Each year, the Neal Davis Law Firm sponsors a scholarship essay contest for college students nationwide to earn $1,000 towards their education. This was our 5th essay contest and we were thrilled to receive 70 submissions.
For this contest, we asked students to respond to this prompt in 500 words or less:
Give a legal argument on why you are for or against a convicted felon
having the right to vote or bear arms.
Our winner, Joshua Wilner, is a J.D. law student at Berkeley Law (University of California, Berkeley) who is passionate about racial and economic justice, environmental law, and healthcare access. Joshua’s argument was well researched, professionally written, and compelling.
Congrats Joshua on your $1,000 scholarship, and a big thanks to everyone who participated!
Without further ado, here’s the winning essay:
The right to vote is touted as the cornerstone of a functioning democracy, without which all other democratic institutions are at best impotent and at worst completely impossible. It is ironic then that our discussions of disenfranchisement are confined to such a narrow intellectual space, focusing almost exclusively on individual responsibility in lieu of systematic issues. Nowhere is this more apparent than in the debate surrounding felony disenfranchisement. The focus is entirely on the individual felon and a judgement of their worthiness to retain their voting rights given their conviction, with the assumption that the justice system as an institution is an unbiased evaluator in these cases. Unfortunately, the opposite is true. The criminal justice system has been shown to have widespread bias against people belonging to racial minority groups and, given those biases, is not a just basis for the disenfranchisement of millions of citizens. Because of this, felony disenfranchisement must be abolished.
The criminal justice system in the United States has been found time and again to have racial bias at every level. Data gathered by the Sentencing Project bears out this grim reality. It shows African Americans making up 27% of all arrests in the country, despite being only 14% of the population. Once arrested, African Americans are almost 6 times more likely to be incarcerated than their white counterparts. Additionally, they found evidence of racial bias in the expansive probation and parole systems. All of this is to say nothing of the racism of the police themselves. While present moment has exposed the racialized violence in individual encounters, the total racism of America’s police forces goes even deeper. Law and order orthodoxy has given legitimacy to the proliferation of outright white nationalist ideology in the ranks of police departments. In fact, the FBI has been aware of white nationalist infiltration for decades, but has never made the public aware of the scope of the problem. Criminal justice enforcement will always contain racial bias if those enforcing the laws and making prosecutorial decisions are acting on bias.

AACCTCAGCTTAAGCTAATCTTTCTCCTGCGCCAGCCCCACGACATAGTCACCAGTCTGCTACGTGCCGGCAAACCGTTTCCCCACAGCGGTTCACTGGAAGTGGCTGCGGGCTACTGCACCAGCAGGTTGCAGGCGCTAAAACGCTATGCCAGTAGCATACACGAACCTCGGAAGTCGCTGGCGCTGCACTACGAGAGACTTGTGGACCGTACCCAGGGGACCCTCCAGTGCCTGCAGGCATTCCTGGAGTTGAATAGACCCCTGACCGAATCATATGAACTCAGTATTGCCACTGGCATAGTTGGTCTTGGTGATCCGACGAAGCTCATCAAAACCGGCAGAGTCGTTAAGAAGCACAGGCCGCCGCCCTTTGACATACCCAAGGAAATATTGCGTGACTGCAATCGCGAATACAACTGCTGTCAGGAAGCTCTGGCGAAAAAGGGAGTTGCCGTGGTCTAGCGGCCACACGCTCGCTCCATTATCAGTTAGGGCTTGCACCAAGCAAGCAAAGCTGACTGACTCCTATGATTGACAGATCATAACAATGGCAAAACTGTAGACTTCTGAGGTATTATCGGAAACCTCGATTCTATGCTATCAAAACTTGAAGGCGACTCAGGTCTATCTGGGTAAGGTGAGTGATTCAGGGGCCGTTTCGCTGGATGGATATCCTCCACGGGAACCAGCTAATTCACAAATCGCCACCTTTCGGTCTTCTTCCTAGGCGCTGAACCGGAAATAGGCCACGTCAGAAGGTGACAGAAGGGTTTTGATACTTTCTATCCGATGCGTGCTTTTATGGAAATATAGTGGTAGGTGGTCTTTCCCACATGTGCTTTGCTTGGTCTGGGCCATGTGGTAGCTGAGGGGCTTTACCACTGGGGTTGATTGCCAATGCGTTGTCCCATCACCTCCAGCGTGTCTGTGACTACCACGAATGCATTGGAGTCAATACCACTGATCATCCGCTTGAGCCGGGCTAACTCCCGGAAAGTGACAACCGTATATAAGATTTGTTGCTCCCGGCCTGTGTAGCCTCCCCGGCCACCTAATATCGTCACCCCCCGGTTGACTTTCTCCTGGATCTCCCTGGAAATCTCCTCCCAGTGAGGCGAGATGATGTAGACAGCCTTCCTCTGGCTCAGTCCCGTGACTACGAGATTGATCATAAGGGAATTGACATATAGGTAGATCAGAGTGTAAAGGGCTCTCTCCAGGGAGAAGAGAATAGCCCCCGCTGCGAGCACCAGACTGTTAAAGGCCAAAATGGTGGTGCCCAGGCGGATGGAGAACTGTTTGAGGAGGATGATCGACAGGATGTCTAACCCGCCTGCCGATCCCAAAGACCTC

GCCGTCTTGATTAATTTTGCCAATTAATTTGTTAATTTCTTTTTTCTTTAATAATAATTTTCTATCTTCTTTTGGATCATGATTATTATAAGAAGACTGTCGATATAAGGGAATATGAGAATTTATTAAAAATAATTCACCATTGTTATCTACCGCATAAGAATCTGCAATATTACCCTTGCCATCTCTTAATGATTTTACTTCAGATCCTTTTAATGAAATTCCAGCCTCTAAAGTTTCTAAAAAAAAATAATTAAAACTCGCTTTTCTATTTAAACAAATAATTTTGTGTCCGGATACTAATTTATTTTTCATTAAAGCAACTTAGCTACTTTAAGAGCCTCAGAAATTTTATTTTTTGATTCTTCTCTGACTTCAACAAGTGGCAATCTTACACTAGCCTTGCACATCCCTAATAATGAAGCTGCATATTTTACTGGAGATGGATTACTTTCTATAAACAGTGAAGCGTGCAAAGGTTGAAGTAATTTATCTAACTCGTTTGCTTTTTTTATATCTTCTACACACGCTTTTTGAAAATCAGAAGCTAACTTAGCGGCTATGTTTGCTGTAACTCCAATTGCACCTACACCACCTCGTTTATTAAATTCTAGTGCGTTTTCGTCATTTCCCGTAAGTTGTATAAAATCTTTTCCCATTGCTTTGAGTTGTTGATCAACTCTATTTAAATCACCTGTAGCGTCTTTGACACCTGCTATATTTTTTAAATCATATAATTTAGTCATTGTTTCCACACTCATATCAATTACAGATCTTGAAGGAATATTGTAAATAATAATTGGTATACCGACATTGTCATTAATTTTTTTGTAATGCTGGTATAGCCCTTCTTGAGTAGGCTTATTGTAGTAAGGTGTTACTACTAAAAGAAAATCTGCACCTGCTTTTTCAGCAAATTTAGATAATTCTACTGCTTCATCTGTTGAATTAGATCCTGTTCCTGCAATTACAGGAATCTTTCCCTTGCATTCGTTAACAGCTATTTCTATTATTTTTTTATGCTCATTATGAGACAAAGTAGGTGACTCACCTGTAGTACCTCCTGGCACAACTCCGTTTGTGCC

The facts laid out above describe an institution so clouded by the logic of racism that it is well beyond any short-term fixes or modest reforms. It then follows logically that we cannot use that system as a moral scale to determine access to voting rights. If the entire criminal justice system and felony convictions in particular have deep roots in racial discrimination, then disenfranchising citizens based on those convictions will be inherently discriminatory. Data on felony disenfranchisement supports this conclusion, with multiple states taking the vote away from over 20% of their African American populations based on felony convictions. Felony disenfranchisement has become a means to strip racial minorities of the vote, a clear violation of their Civil Rights. The only way to rectify such a widespread injustice is to end the practice immediately and restore the vote to those disenfranchised as a result of their contact with the justice system.
 Josh Rovner, Report to the United Nations on Racial Disparities in the U.S. Criminal Justice System The Sentencing Project (2018), https://www.sentencingproject.org/publications/un-report-on-racial-disparities/ (Apr 22, 2020).
 Alice Speri, The FBI Has Quietly Investigated White Supremacist Infiltration of Law Enforcement The Intercept (2017), https://theintercept.com/2017/01/31/the-fbi-has-quietly-investigated-white-supremacist-infiltration-of-law-enforcement/ (Apr 22, 2020).
 Jean Chung & Josh Rovner, Felony Disenfranchisement: A Primer The Sentencing Project (2019), https://www.sentencingproject.org/publications/felony-disenfranchisement-a-primer/ (Apr 22, 2020).
About the Author
Joshua Wilner is a J.D. student at Berkeley Law, focusing on racial and economic justice, environmental law, and healthcare access. He has volunteered for numerous community organizations in the Bay Area, which include serving as a board member for the Alternative Music Foundation and as a producer at KPFA Radio.
Do you have what it takes to win our next scholarship contest?
Visit us again soon to participate in our next scholarship essay contest. Interested applicants may find more information on our scholarship contest page.
And in case you missed them, don’t forget to check out our previous winning entries to see what we’re looking for and to read their insightful essays:
- Essay contest 1: Are law enforcement body cameras an invasion of privacy?
- Essay contest 2: Do mandatory minimum sentences make the U.S. safer or more dangerous?
- Essay contest 3: Is more oversight of the FISA court needed?
- Essay contest 4: How has the #MeToo movement changed how schools deal with and talk about sexual assault on campus, and what approach in your view would best balance a victim’s right to justice with an accused’s right to due process and fairness?
If you have additional questions about essay requirements or the selection process, feel free to contact us.